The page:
3. You are able to benefit from a lower interest rate, lower fees and other favourable terms because the creditor considers you to be a responsible borrower and rewards you accordingly;
  4. You build a positive credit “track record” with creditors, which will encourage other creditors to want to do business with you; and
  5. You are able to access credit with more favourable collateral requirements.
What is credit?

Credit is money that an individual borrows or a service or a product that an individual buys without making a payment up front. Banks, credit unions and other financial institutions may offer credit in the form of aloan. Other forms of credit include your cell phone charges, telephone charges, utilities charges and hire purchase account balance which you pay at the end of the month or billing cycle.

How can I get more information about the market?

An investor may obtain additional information about the Regional Government Securities Market through the Fiscal Agent (ECCB), Treasury Department of the respective government, the intermediaries established in the market as well as Eastern Caribbean Securities Exchange website, www.ecseonline.com

Who will regulate Governments participation in the RGSM?

Regulation of the activities of the issuers (Governments) is the responsibility of the Regional Debt Coordinating Committee (RDCC) which comprises the Financial Secretaries/Directors in the Ministries of Finance of each member country. The Governor of the ECCB, or his designate, is an ex-officio member of this Committee.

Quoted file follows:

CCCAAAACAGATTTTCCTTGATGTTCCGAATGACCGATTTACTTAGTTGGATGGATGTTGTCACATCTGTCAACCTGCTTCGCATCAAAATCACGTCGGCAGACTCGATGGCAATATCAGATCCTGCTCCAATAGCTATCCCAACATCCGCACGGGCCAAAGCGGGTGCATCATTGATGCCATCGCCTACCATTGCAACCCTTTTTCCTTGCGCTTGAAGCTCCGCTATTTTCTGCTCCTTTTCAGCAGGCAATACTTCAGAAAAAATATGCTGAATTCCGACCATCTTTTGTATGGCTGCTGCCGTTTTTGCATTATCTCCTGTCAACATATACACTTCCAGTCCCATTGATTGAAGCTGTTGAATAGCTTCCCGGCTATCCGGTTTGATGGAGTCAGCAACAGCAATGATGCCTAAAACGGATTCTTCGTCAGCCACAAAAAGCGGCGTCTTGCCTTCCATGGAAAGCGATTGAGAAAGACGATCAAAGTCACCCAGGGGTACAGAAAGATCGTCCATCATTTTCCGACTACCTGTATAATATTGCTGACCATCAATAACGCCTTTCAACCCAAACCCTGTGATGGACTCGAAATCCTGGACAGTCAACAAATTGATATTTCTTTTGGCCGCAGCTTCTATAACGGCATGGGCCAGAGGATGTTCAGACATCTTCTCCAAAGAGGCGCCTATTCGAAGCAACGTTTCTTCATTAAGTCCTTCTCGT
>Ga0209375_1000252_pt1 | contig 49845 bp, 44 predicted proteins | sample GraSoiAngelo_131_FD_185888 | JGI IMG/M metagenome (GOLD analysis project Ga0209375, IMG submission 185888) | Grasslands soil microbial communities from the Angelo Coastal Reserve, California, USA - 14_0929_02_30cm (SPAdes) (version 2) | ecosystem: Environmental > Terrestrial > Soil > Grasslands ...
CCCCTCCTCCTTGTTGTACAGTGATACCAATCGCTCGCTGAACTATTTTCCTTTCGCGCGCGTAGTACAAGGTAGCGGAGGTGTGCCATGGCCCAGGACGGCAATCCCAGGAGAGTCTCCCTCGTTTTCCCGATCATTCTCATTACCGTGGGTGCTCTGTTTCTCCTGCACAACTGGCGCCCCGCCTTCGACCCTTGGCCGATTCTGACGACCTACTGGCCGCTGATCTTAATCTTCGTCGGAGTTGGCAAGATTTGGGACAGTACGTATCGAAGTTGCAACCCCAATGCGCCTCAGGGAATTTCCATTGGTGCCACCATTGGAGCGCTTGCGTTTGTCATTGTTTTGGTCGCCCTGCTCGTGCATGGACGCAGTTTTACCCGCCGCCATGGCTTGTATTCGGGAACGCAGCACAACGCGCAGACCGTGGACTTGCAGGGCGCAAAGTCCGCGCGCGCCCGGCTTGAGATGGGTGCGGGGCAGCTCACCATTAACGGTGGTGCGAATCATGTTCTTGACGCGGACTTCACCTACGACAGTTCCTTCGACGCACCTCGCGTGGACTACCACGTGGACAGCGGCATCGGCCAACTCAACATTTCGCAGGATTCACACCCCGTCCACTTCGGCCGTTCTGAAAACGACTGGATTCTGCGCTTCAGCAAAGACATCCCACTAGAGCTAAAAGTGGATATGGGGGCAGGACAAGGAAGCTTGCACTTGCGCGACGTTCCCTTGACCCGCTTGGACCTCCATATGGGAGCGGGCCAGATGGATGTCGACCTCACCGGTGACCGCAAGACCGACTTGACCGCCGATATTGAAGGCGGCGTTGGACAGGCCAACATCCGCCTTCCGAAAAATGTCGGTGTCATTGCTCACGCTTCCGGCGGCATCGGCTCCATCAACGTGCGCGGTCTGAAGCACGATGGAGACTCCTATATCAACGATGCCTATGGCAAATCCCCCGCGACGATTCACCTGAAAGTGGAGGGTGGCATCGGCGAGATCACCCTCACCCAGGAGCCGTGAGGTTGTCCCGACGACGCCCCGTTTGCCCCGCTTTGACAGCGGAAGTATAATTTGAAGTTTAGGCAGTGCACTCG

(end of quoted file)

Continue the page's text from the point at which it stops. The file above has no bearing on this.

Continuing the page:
How do the various issues fit with my investment strategy?

The variety of issues (i.e. 91 day T-bills, 1-year, 5-year, and 10-year bonds) allows the investor to satisfy short, medium, and long-term investment objectives. An investor may look to the RGSM if seeking an investment vehicle to help with the purchase of a home or automobile in the near future, or tuition for the children when they go to school, or to supplement a retirement plan. 

What are the costs to the investor when purchasing a security?

If the bid is successful the investor must pay the principal cost of the bond or discounted cost of T-Bill, plus the commission to the broker. The commission charged will vary by broker, as each broker calculates the commission according to their requirement. Please seek advice from one of the licensed brokers to determine the commission charge. If the bid is not successful then there are no fees incurred by the potential investor. 

What type of information should I as a potential investor consider?

In bringing an issue of securities to the market, the Government is required to disclose certain information to the market. This information provides prospective investors with insight into the fiscal performance of the government and the economic performance of the country, which enables them to make an informed investment decision. An investor's assessment of a government should include an examination of the country's level of outstanding debt in particular, outstanding debt to GDP and debt interest payments to current Government revenue. Such ratios and data provide some indication of the country's ability to meet current and future debt as well as interest payments. 

How do I receive interest and principal?

When submitting applications for an issue of securities, investors must provide the intermediaries acting on their behalf. With bank details such as the name and address of bank, bank account number for which they want their principal and interest payments deposited. (editor's note: provide also for payment by cheque to holders)

What happens when my security matures?

On maturity date, each investor will be paid an amount equal to the face value (principal and interest) in respect of their holdings of the specific security.

Treasury bills are sold at a discount and are redeemed at face value at maturity, your return is the difference between the purchase price and the face value, assuming you hold the bill until maturity.

Notes and Bonds may be sold at discount or at premium. As with Treasury Bills, when the security is sold at a discount, the purchaser pays less than the face value. Holders of notes and bonds receive periodic interest payments (coupons) usually on a semi-annual basis. The annual return on notes and bonds is equal to the face value of the securities times the coupon interest rate.